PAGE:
I had a baby! I’ve blogged previously about having an easy pregnancy, and I had an easy labor to go along with it. My water broke early in the morning, and she was born 21 hours later after only 40 minutes of pushing. I couldn’t even feel my contractions for the first seven hours, and my husband was able to put in some time at the office that morning and preserve another precious day of vacation time.
Now that she’s here, we’ve been experiencing all of those new parent things: The first introductions to the important people in our lives, the first smiles, the first explosive poop. I’ve mastered putting on onesies, laying her down without waking her up, and tying the needlessly complicated Moby wrap.
So with all of the things that have gone so smoothly, I figured I had some challenges coming. My big admission: I don’t like breastfeeding. Sometimes, I kind of hate breastfeeding.
We had trouble from Day One. I was in pain when baby latched, so I was given a nipple shield. The nipple shield, while a useful tool, can hinder the flow of milk to the baby as well as the stimulation necessary to promote adequate milk production.
My baby wasn’t gaining enough weight as a result, so we had to begin supplementing with formula. To avoid creating more problems with her latch, we give her formula through a tiny tube (called a Supplemental Nursing System) while she nurses. Another great tool, but a pain to use and clean and cart around.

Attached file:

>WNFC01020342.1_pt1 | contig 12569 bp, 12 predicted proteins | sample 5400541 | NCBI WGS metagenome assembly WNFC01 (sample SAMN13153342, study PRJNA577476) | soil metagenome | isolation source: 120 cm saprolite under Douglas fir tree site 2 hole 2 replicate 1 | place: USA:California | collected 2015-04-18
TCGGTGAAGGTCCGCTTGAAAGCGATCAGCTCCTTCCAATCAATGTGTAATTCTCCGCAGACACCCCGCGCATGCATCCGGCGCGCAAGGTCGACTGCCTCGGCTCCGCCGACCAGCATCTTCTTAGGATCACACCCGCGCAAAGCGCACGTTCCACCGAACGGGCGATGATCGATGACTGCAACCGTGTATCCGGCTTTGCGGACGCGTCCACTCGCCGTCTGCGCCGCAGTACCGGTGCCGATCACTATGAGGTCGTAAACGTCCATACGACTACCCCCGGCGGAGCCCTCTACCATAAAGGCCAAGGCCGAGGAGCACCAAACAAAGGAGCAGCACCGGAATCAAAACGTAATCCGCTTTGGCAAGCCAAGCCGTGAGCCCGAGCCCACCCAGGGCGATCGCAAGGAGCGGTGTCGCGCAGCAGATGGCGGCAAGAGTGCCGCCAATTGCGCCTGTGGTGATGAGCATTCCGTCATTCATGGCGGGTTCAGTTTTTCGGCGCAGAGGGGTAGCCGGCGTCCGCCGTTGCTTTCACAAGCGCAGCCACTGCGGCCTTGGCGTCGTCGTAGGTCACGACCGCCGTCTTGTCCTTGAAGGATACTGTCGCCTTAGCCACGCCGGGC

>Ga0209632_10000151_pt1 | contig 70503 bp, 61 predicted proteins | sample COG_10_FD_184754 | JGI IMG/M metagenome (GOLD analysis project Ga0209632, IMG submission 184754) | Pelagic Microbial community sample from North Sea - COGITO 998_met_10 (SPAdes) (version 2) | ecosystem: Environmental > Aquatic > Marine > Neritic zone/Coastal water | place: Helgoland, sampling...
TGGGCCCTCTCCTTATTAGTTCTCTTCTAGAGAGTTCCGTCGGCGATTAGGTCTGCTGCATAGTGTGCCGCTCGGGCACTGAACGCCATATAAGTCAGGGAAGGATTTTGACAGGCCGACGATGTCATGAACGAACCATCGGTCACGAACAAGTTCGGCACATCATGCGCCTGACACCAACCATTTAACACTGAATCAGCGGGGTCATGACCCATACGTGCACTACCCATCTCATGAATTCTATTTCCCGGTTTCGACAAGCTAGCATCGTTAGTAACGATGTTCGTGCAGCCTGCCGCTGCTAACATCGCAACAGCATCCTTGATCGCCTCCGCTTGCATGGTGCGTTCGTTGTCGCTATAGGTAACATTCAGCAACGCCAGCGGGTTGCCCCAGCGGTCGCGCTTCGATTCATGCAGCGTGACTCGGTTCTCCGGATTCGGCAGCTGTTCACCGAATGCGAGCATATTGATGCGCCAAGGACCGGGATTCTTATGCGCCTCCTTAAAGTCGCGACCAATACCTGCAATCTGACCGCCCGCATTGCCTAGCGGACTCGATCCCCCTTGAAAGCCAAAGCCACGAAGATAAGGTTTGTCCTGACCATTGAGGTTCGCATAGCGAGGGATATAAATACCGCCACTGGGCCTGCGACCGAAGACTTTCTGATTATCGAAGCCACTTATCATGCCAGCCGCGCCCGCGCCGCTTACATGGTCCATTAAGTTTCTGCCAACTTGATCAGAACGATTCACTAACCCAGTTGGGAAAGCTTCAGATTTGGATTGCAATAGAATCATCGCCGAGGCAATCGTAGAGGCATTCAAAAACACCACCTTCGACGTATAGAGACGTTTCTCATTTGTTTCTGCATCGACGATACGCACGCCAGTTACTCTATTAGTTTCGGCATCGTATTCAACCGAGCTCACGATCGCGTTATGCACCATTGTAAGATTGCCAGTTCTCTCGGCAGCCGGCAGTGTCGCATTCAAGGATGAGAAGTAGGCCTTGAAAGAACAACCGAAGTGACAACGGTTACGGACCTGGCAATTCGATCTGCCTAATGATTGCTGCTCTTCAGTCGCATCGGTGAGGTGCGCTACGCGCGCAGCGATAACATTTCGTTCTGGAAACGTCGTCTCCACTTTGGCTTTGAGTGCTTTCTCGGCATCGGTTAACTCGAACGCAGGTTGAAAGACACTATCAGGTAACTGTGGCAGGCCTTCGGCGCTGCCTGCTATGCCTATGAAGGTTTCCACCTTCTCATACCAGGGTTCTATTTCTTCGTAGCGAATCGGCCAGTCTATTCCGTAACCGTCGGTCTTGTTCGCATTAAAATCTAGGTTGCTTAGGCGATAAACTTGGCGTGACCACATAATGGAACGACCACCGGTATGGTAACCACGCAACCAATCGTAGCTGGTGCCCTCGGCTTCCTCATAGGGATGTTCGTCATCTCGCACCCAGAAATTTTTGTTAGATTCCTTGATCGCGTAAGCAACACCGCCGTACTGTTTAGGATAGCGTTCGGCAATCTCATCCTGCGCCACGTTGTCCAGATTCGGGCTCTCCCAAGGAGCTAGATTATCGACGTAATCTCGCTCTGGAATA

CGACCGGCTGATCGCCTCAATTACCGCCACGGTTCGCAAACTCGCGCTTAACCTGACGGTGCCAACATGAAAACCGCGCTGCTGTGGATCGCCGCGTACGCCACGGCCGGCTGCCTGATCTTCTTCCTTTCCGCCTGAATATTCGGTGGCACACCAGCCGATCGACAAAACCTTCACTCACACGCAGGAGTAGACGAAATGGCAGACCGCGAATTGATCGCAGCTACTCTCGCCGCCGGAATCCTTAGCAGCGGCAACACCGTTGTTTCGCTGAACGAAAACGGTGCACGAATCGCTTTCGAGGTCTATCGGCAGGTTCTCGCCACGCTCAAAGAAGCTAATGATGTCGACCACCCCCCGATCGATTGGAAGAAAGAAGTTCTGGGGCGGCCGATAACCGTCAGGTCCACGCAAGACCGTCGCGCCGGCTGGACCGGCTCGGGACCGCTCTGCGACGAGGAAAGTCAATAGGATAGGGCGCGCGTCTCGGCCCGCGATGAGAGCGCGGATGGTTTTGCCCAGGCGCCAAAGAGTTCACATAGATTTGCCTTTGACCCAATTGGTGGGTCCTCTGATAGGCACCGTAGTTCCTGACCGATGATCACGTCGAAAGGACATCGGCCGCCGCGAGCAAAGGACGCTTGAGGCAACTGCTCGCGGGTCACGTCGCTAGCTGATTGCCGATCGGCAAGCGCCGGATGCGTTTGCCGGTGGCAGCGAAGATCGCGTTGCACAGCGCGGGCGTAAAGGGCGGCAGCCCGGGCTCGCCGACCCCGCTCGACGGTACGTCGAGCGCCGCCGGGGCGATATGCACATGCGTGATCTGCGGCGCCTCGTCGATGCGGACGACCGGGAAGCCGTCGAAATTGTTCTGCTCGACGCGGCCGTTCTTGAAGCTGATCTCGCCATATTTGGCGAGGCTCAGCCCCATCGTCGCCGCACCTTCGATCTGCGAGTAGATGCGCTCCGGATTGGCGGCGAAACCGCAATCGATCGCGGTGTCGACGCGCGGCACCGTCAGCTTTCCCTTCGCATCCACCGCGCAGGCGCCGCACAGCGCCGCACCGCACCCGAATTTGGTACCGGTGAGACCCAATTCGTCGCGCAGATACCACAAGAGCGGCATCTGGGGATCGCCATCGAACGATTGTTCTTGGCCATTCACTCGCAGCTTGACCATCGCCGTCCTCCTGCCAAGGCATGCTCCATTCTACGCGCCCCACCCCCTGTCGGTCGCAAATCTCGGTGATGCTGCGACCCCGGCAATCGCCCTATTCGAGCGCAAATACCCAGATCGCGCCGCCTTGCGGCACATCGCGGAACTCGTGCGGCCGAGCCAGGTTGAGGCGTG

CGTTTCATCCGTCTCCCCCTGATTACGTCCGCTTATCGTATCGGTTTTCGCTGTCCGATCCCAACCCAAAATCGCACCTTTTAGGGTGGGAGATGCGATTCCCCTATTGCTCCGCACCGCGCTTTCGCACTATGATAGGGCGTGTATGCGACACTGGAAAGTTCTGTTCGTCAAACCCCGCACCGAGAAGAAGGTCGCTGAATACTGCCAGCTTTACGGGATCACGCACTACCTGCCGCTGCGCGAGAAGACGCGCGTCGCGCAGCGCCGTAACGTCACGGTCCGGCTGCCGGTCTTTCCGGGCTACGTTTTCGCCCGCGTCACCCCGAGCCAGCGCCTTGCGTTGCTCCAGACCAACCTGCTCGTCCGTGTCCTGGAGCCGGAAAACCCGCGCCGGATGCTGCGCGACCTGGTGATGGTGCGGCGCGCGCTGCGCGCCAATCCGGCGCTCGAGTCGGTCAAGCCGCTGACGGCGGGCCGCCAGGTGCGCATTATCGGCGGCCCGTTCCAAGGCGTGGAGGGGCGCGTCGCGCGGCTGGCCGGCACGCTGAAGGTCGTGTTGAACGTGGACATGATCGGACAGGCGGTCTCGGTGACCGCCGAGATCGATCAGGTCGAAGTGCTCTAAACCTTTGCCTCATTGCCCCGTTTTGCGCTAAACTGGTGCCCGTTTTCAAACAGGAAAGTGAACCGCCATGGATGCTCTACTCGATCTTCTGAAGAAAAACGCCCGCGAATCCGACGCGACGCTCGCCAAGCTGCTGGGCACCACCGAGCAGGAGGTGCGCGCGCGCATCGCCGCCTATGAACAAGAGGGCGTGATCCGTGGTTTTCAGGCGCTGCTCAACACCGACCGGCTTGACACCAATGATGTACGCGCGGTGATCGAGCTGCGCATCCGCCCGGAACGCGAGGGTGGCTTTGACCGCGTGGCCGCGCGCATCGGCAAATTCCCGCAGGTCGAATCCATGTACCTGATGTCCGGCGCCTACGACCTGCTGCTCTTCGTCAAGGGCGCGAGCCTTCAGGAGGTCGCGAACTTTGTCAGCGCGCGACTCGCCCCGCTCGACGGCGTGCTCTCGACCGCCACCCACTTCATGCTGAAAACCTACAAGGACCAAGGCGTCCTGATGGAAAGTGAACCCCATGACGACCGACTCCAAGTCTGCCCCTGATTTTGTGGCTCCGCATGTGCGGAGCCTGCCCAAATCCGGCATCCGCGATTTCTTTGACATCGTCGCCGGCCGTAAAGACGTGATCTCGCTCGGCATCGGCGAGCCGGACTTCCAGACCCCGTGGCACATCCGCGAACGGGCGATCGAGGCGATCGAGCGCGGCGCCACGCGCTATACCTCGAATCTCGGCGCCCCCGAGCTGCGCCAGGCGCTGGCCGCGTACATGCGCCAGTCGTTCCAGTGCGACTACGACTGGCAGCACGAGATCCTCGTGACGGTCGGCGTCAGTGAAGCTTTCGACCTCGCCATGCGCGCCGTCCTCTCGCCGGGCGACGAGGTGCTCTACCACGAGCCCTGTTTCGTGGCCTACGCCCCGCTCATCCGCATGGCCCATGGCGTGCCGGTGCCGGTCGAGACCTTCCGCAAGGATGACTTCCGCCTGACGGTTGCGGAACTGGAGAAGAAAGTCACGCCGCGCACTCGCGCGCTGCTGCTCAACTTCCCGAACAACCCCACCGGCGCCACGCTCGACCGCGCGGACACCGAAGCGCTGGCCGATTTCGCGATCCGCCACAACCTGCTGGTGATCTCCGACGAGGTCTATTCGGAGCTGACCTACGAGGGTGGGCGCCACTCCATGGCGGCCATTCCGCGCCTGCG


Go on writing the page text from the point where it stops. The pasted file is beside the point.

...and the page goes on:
Now that her weight gain is back on track, we’ve managed to wean her off of the nipple shield, but she still has some trouble with her latch, and my supply is still not enough to meet her needs. Sometimes it feels like I’m getting all the worst parts of breastfeeding (nipple pain, leaky boobs and no breaks from feeding the baby) combined with all of the worst parts of formula feeding (making and preparing formula, gassy baby and more dishes to wash).
If you buy into the narrative propagated by the cult of breastfeeding, there is something pathologically wrong with me for not enjoying this whole process, and I’ve already destroyed my baby’s “virgin gut” by giving her formula and gripewater. Puh-lease. But various lactation support communities have also taught me their mantra: Never quit on a bad day.
And we’ve had some bad days, like the day she accidentally latched underneath my nipple and left a deep, swollen bruise the size and shape of her mouth. Or last night when a stuffy nose kept her from sleeping or latching long enough.
Even so, I’m hanging in there. I genuinely believe breastmilk is the best food for my baby, and that breastfeeding is about a lot more than just feeding. On a good day, I can tell that this is all worth it. Studies have demonstrated that breastfed babies receive physical and emotional benefits, and recent studies even suggest that breastfeeding has intellectual benefits.
On a bad day, it’s just not an option to quit. I have my fingers crossed that some day I will be happy to be breastfeeding, but even if I never am, I will always be happy that I’ve tried.
Erin Bowling holds a master’s degree in Folklore, blogs casually and can bake a wicked batch of cookies.